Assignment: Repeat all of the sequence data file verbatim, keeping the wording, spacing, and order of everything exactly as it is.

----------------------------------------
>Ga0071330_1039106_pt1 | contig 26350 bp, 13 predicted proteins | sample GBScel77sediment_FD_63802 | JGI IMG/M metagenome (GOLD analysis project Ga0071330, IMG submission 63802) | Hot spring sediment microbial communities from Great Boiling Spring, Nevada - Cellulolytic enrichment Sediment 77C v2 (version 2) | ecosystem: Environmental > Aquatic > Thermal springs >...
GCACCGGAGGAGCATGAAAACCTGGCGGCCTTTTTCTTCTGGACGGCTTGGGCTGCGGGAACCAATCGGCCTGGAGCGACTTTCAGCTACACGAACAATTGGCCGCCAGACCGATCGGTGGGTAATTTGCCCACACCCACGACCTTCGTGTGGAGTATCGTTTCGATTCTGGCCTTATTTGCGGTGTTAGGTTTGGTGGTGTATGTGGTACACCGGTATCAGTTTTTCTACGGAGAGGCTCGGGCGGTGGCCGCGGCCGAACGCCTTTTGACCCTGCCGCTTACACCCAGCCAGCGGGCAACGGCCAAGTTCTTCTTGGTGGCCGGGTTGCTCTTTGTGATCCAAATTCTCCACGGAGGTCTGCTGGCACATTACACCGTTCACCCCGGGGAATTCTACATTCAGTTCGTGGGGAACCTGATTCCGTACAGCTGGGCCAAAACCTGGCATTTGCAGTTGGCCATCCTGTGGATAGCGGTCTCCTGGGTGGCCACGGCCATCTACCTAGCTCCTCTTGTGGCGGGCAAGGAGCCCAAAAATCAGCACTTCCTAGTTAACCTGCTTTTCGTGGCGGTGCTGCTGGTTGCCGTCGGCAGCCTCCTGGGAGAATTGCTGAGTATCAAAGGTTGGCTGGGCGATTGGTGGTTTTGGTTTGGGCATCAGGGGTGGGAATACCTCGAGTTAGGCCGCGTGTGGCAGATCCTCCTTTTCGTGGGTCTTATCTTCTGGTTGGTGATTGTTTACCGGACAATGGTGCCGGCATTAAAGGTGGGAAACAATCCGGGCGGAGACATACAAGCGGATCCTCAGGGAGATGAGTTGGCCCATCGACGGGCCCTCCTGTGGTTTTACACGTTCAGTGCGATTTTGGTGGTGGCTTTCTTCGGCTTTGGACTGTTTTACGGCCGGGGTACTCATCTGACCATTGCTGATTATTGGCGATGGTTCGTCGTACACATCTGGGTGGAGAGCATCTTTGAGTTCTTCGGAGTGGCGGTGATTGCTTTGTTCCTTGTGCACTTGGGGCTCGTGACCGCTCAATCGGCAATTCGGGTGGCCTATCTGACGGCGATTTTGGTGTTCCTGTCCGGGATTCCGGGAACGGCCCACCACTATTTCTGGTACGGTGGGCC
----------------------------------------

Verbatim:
>Ga0071330_1039106_pt1 | contig 26350 bp, 13 predicted proteins | sample GBScel77sediment_FD_63802 | JGI IMG/M metagenome (GOLD analysis project Ga0071330, IMG submission 63802) | Hot spring sediment microbial communities from Great Boiling Spring, Nevada - Cellulolytic enrichment Sediment 77C v2 (version 2) | ecosystem: Environmental > Aquatic > Thermal springs >...
GCACCGGAGGAGCATGAAAACCTGGCGGCCTTTTTCTTCTGGACGGCTTGGGCTGCGGGAACCAATCGGCCTGGAGCGACTTTCAGCTACACGAACAATTGGCCGCCAGACCGATCGGTGGGTAATTTGCCCACACCCACGACCTTCGTGTGGAGTATCGTTTCGATTCTGGCCTTATTTGCGGTGTTAGGTTTGGTGGTGTATGTGGTACACCGGTATCAGTTTTTCTACGGAGAGGCTCGGGCGGTGGCCGCGGCCGAACGCCTTTTGACCCTGCCGCTTACACCCAGCCAGCGGGCAACGGCCAAGTTCTTCTTGGTGGCCGGGTTGCTCTTTGTGATCCAAATTCTCCACGGAGGTCTGCTGGCACATTACACCGTTCACCCCGGGGAATTCTACATTCAGTTCGTGGGGAACCTGATTCCGTACAGCTGGGCCAAAACCTGGCATTTGCAGTTGGCCATCCTGTGGATAGCGGTCTCCTGGGTGGCCACGGCCATCTACCTAGCTCCTCTTGTGGCGGGCAAGGAGCCCAAAAATCAGCACTTCCTAGTTAACCTGCTTTTCGTGGCGGTGCTGCTGGTTGCCGTCGGCAGCCTCCTGGGAGAATTGCTGAGTATCAAAGGTTGGCTGGGCGATTGGTGGTTTTGGTTTGGGCATCAGGGGTGGGAATACCTCGAGTTAGGCCGCGTGTGGCAGATCCTCCTTTTCGTGGGTCTTATCTTCTGGTTGGTGATTGTTTACCGGACAATGGTGCCGGCATTAAAGGTGGGAAACAATCCGGGCGGAGACATACAAGCGGATCCTCAGGGAGATGAGTTGGCCCATCGACGGGCCCTCCTGTGGTTTTACACGTTCAGTGCGATTTTGGTGGTGGCTTTCTTCGGCTTTGGACTGTTTTACGGCCGGGGTACTCATCTGACCATTGCTGATTATTGGCGATGGTTCGTCGTACACATCTGGGTGGAGAGCATCTTTGAGTTCTTCGGAGTGGCGGTGATTGCTTTGTTCCTTGTGCACTTGGGGCTCGTGACCGCTCAATCGGCAATTCGGGTGGCCTATCTGACGGCGATTTTGGTGTTCCTGTCCGGGATTCCGGGAACGGCCCACCACTATTTCTGGTACGGTGGGCC